Sperm banks reminding men about forgotten deposits
Published Saturday, May 17, 2008 3:08PM EDT
Most people remember when they've gone to a bank, opened an account or made a deposit, but some "family'' banks are having a tough time tracking down clients who have forgotten about their holdings.
Sperm banks across Canada are looking for men to remind them about their "little swimmers.''
"I think it's time,'' said Dr. Beth Taylor, an expert in reproductive endocrinology and infertility care at the Genesis Fertility Centre in Vancouver.
"If you asked a woman when was the last time she had her Pap test, most people can't remember that -- and that's within a year -- so you can imagine something you did 15 or 10 years ago, you may not remember.''
There are many reasons why a man might freeze and store sperm. The Genesis centre says doing so can provide a safeguard against unforeseen circumstances. Men who are about to undergo chemotherapy or radiation therapy often choose to save some sperm, which can be frozen indefinitely, in case they become infertile.
"Sperm fortunately are really hardy cells that freeze very well,'' said Taylor. "(They're) frozen in liquid nitrogen, which seems to suspend all cell processes so sperm don't degenerate.''
She says the longest that sperm has been frozen and then used to produce a healthy baby was 28 years. There was a recent case in Calgary where a child was born from sperm frozen 22 years ago.
First, though, a donor must remember that the sample exists. But what's a clinic to do with sperm that's been abandoned?
It's a situation facing many labs, including one at the Royal University Hospital in Saskatoon, where space in storage tanks is running out. Staff have sent letters and called owners about abandoned samples, but their pleas have gone unanswered.
In February, the lab ran an advertisement in a local newspaper in an effort to locate donors for about 100 samples dating back more than a decade.
"I don't think there's any clinic that can guarantee storing samples indefinitely because no matter how big that clinic is, it will run out of storage facilities,'' said Dr. Femi Olatunbosun, chairman of the department of obstetrics, gynecology and reproductive sciences at the University of Saskatchewan's College of Medicine.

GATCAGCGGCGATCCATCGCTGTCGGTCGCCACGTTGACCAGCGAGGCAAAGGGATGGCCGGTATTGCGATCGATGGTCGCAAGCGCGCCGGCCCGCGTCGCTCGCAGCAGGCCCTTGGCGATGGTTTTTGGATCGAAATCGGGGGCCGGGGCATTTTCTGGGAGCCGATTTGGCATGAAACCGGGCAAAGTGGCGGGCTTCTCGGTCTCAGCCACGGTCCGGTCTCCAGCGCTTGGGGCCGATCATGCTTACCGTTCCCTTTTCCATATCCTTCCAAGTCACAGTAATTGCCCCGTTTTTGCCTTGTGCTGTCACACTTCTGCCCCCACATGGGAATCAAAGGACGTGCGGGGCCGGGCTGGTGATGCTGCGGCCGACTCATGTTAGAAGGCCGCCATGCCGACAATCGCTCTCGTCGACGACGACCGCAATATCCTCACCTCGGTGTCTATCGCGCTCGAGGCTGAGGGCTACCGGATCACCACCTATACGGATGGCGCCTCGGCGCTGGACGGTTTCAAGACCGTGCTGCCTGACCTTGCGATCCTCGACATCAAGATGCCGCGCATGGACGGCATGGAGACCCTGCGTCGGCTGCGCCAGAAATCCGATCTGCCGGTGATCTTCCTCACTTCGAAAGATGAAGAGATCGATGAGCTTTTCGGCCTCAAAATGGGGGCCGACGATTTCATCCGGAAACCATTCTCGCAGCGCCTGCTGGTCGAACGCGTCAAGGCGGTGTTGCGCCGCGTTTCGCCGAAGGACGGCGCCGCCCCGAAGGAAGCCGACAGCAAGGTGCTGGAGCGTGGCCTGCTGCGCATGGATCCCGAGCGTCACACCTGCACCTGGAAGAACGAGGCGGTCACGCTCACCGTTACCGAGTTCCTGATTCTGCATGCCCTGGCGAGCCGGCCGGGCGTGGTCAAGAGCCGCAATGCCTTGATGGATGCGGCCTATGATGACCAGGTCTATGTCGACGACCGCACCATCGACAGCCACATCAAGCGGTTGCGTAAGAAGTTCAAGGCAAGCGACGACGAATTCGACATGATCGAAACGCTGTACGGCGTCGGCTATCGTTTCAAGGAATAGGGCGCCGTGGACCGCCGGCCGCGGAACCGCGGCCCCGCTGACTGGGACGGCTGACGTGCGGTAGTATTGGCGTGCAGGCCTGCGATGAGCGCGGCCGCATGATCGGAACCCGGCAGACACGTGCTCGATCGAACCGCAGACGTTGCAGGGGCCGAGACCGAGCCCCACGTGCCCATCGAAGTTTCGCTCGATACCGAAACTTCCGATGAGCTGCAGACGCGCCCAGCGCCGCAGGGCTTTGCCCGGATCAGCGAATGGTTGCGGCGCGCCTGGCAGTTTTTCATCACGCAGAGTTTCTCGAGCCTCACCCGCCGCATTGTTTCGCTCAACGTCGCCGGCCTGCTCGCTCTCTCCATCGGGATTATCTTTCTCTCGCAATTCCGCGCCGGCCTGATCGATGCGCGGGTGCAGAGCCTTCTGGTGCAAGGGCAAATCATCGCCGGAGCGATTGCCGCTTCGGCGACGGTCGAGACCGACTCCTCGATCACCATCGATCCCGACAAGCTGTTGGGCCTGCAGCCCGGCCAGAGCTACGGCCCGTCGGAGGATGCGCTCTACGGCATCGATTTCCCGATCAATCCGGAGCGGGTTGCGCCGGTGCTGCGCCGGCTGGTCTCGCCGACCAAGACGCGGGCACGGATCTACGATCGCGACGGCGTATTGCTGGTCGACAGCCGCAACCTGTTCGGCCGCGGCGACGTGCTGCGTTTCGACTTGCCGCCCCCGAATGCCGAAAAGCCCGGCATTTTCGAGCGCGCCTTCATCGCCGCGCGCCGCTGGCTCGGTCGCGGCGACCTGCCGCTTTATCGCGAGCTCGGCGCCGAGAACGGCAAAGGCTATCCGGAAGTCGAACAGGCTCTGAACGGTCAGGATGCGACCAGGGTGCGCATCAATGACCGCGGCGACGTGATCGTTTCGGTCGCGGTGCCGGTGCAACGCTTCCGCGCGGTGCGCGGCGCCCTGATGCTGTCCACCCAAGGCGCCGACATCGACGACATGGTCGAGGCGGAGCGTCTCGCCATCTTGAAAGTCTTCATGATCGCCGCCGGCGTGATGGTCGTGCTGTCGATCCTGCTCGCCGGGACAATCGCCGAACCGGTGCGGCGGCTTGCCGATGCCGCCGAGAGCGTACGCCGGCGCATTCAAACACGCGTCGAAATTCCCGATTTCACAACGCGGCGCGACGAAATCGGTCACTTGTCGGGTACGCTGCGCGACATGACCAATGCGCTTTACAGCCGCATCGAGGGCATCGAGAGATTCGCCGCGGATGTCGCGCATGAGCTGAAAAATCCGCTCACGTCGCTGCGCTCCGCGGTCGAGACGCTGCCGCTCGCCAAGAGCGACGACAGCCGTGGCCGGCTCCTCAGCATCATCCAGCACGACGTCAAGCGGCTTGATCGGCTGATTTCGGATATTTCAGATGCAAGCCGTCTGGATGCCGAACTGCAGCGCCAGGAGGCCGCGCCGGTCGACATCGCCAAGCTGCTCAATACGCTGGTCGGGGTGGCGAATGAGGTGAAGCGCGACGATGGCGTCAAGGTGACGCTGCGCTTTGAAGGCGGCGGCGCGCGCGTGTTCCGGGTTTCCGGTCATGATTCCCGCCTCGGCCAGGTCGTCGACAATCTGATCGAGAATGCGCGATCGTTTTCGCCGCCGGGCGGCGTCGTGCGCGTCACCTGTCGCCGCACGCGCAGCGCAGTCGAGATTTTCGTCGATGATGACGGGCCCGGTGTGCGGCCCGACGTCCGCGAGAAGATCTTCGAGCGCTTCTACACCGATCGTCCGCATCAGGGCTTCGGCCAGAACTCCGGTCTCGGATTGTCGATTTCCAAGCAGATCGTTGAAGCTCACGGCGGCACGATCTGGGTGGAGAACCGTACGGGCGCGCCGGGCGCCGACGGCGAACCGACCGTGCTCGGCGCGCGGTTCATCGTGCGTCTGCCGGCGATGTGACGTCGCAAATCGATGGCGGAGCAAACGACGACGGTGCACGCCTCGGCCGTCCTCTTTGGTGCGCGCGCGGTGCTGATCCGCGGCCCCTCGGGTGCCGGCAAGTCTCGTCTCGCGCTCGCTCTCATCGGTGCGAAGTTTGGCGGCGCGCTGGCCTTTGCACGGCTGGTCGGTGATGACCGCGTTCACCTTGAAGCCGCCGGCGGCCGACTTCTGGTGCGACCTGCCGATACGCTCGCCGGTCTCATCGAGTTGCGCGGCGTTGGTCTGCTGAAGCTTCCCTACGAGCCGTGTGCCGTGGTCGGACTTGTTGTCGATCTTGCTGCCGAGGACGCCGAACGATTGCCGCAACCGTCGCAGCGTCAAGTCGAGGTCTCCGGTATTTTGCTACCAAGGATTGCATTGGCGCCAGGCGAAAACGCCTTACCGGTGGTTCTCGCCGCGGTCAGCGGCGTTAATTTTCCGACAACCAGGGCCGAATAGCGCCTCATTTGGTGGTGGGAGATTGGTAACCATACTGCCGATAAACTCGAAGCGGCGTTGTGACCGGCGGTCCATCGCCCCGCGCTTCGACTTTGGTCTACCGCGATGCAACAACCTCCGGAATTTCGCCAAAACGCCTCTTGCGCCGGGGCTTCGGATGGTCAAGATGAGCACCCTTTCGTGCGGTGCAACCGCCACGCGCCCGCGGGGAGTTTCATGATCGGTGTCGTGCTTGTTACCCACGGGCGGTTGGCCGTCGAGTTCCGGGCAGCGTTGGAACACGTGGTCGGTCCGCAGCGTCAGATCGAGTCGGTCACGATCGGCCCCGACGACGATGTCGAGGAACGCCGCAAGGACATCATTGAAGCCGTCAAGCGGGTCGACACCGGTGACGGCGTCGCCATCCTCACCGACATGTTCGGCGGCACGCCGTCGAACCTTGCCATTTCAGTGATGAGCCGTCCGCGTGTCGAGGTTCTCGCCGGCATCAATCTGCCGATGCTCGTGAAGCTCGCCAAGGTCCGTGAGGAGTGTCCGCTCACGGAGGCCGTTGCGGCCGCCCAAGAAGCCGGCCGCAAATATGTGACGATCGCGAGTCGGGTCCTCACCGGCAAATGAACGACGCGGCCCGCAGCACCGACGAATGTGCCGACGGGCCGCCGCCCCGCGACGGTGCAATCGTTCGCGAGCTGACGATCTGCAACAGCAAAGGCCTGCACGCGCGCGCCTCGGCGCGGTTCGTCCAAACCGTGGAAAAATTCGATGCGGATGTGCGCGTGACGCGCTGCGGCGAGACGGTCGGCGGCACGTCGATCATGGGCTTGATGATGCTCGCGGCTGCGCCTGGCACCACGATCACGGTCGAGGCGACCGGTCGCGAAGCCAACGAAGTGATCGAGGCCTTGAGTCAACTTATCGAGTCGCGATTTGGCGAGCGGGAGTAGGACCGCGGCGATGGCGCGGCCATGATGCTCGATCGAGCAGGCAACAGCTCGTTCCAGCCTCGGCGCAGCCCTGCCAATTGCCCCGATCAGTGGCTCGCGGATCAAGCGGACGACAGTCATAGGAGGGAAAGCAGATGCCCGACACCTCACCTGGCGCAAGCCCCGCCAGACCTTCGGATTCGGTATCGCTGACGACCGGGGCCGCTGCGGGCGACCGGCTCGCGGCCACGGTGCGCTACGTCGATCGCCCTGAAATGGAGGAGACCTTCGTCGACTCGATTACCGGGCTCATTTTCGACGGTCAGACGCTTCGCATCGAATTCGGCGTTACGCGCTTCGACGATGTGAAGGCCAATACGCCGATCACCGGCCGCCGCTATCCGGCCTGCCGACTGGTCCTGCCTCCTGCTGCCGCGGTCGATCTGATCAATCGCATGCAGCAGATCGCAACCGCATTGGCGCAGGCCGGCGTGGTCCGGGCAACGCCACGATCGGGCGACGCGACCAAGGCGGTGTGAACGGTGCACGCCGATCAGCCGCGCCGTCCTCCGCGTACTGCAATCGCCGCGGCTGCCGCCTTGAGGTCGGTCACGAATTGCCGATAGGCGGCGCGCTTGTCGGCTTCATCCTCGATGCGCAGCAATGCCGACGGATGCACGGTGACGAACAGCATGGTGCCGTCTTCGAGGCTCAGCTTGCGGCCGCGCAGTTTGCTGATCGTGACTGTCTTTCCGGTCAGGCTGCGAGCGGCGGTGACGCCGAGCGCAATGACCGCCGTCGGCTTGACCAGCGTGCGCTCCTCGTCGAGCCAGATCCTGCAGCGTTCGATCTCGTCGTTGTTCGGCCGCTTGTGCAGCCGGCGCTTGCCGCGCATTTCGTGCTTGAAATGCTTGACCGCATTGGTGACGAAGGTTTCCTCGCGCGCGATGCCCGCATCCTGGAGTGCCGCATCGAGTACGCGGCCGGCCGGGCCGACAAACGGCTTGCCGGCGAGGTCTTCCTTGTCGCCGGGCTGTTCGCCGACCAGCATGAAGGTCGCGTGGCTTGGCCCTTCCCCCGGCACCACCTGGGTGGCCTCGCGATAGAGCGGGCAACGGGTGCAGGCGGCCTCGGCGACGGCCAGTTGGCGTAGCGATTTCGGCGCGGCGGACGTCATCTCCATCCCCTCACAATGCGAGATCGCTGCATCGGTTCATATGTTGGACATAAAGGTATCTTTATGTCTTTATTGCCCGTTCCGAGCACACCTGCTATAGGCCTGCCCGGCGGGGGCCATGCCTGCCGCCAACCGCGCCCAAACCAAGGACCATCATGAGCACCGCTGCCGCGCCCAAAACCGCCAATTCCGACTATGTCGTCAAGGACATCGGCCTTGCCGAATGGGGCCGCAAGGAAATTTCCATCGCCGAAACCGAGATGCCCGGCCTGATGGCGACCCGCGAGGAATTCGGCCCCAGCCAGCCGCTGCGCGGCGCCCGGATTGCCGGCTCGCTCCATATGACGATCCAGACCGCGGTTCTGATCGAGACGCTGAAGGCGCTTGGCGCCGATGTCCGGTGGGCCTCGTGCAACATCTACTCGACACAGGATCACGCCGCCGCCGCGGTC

"There is a space involved in storage and there is a cost involved in storage,'' he said.
"This is not like putting money in the bank. The bank can store money in there forever, but we just cannot store sperm forever without having a clear idea of what the owner wants to do with those samples.''
Genesis will store the sperm for two-year periods as long as the annual storage fee of about $200 is paid. The clinic warns that if the fee isn't covered, it will thaw and destroy the deposit.
Sperm die after about an hour at room temperature and what's left isn't simply flushed down the toilet. Like other biohazard material, such as blood, it's incinerated.
But abandoned samples aren't generally destroyed quickly, since clinics don't want to throw away something someone may eventually want or need.
"Often we'll hold onto the sperm compassionately, just in case,'' said Taylor.
Officials at the hospital lab in Saskatoon say no one has responded to the ad.
Olatunbosun said he's not terribly surprised. In his experience, people "simply just either forget that they have samples stored or they just don't bother.''
"There's some in whom the cancer treatment will have no effect, so these individuals remain fertile and after their treatment they simply move on with their lives. They have their families and they have no need for the storage sample.''
It's not clear how much sperm has been abandoned across the country.
That's because Canada -- which marks Infertility Awareness Week starting Sunday until May 24 -- doesn't have any rules on the matter. Health Canada has created a human reproduction agency that's expected to set up such guidelines, but it hasn't happened yet.
"As of now, it is cowboy country,'' said Taylor. "You can do whatever you want.''
But she added: "We're all a fairly ethical group of physicians who will do what is right for the patient and what's reasonable in terms of sperm.''
For the record, the abandonment problem apparently doesn't exist when it comes to women. Taylor said women never forget when they have eggs harvested and frozen.
"Maybe it's the way in which we actually get the sperm,'' she suggested. "We go in surgically and remove eggs and people take drugs to stimulate their ovaries, so it's a much more involved process as compared with just masturbating in a cup.''